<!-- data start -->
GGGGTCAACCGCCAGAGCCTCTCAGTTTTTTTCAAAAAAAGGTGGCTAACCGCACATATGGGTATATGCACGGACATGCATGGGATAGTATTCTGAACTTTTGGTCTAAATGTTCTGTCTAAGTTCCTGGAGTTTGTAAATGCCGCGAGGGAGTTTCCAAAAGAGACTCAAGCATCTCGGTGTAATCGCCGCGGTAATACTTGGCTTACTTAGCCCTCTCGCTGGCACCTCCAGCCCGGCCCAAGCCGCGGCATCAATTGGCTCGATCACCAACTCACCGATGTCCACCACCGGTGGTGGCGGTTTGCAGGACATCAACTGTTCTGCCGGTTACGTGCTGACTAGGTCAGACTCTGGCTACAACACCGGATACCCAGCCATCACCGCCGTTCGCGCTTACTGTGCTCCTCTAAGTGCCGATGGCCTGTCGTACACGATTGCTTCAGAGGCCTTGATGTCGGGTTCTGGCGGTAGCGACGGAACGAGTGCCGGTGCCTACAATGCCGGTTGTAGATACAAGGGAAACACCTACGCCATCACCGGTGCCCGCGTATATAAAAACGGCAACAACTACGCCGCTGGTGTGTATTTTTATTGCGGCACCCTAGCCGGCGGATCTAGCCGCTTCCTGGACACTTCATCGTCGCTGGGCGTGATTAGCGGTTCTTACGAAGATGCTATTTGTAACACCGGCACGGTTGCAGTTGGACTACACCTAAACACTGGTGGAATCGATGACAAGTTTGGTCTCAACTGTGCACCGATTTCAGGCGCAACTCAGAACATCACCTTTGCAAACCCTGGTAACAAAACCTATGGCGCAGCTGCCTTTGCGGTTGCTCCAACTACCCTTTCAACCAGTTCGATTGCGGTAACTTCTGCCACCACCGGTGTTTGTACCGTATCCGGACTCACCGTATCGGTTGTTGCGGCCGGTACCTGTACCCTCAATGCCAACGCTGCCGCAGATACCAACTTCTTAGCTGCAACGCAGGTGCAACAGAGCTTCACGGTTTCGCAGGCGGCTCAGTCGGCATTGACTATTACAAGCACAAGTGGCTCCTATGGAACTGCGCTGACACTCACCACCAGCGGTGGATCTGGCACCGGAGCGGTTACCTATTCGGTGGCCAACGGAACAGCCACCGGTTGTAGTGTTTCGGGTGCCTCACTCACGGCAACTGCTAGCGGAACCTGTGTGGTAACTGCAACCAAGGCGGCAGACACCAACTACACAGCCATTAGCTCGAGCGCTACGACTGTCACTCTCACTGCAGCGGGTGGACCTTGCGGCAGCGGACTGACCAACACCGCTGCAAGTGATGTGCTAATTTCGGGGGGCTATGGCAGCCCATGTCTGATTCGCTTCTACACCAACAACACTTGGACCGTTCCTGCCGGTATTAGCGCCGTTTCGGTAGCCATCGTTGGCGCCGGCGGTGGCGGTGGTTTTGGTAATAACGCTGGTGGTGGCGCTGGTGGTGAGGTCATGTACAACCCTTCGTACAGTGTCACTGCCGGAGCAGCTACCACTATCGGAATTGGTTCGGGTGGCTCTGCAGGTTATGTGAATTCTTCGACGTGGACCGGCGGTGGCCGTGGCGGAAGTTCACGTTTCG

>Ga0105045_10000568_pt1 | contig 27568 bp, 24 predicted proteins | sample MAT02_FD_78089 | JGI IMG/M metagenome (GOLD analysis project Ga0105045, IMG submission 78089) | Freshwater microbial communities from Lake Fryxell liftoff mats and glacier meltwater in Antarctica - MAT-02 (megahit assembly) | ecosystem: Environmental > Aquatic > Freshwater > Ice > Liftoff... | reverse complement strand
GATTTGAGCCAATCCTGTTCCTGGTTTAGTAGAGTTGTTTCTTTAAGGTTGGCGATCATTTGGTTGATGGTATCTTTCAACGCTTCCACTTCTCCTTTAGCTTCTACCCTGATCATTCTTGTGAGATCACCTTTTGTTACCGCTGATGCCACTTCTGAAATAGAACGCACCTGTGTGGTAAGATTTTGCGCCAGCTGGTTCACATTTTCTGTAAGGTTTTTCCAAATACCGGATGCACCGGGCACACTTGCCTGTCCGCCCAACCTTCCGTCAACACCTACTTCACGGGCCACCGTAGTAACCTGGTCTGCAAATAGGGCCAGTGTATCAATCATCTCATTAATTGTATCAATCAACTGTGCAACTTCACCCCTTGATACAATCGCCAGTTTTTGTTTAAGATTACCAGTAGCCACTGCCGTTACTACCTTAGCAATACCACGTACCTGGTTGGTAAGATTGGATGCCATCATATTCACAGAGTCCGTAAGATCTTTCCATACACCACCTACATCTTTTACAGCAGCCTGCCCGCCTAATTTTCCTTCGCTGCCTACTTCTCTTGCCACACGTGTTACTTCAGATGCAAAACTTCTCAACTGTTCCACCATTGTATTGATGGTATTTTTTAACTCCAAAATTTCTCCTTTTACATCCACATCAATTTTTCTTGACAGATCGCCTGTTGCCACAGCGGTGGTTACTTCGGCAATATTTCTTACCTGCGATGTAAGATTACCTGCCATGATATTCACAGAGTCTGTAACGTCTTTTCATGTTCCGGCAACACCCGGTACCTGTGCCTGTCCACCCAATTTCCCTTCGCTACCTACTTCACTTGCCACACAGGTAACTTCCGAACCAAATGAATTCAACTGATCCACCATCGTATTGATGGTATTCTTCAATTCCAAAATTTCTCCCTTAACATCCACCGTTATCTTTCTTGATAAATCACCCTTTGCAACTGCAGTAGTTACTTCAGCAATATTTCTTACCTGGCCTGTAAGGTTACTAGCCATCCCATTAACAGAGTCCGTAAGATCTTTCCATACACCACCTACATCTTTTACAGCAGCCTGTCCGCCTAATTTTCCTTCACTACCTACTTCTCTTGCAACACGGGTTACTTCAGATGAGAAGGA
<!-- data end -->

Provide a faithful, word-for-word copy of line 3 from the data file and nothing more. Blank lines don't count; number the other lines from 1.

GATTTGAGCCAATCCTGTTCCTGGTTTAGTAGAGTTGTTTCTTTAAGGTTGGCGATCATTTGGTTGATGGTATCTTTCAACGCTTCCACTTCTCCTTTAGCTTCTACCCTGATCATTCTTGTGAGATCACCTTTTGTTACCGCTGATGCCACTTCTGAAATAGAACGCACCTGTGTGGTAAGATTTTGCGCCAGCTGGTTCACATTTTCTGTAAGGTTTTTCCAAATACCGGATGCACCGGGCACACTTGCCTGTCCGCCCAACCTTCCGTCAACACCTACTTCACGGGCCACCGTAGTAACCTGGTCTGCAAATAGGGCCAGTGTATCAATCATCTCATTAATTGTATCAATCAACTGTGCAACTTCACCCCTTGATACAATCGCCAGTTTTTGTTTAAGATTACCAGTAGCCACTGCCGTTACTACCTTAGCAATACCACGTACCTGGTTGGTAAGATTGGATGCCATCATATTCACAGAGTCCGTAAGATCTTTCCATACACCACCTACATCTTTTACAGCAGCCTGCCCGCCTAATTTTCCTTCGCTGCCTACTTCTCTTGCCACACGTGTTACTTCAGATGCAAAACTTCTCAACTGTTCCACCATTGTATTGATGGTATTTTTTAACTCCAAAATTTCTCCTTTTACATCCACATCAATTTTTCTTGACAGATCGCCTGTTGCCACAGCGGTGGTTACTTCGGCAATATTTCTTACCTGCGATGTAAGATTACCTGCCATGATATTCACAGAGTCTGTAACGTCTTTTCATGTTCCGGCAACACCCGGTACCTGTGCCTGTCCACCCAATTTCCCTTCGCTACCTACTTCACTTGCCACACAGGTAACTTCCGAACCAAATGAATTCAACTGATCCACCATCGTATTGATGGTATTCTTCAATTCCAAAATTTCTCCCTTAACATCCACCGTTATCTTTCTTGATAAATCACCCTTTGCAACTGCAGTAGTTACTTCAGCAATATTTCTTACCTGGCCTGTAAGGTTACTAGCCATCCCATTAACAGAGTCCGTAAGATCTTTCCATACACCACCTACATCTTTTACAGCAGCCTGTCCGCCTAATTTTCCTTCACTACCTACTTCTCTTGCAACACGGGTTACTTCAGATGAGAAGGA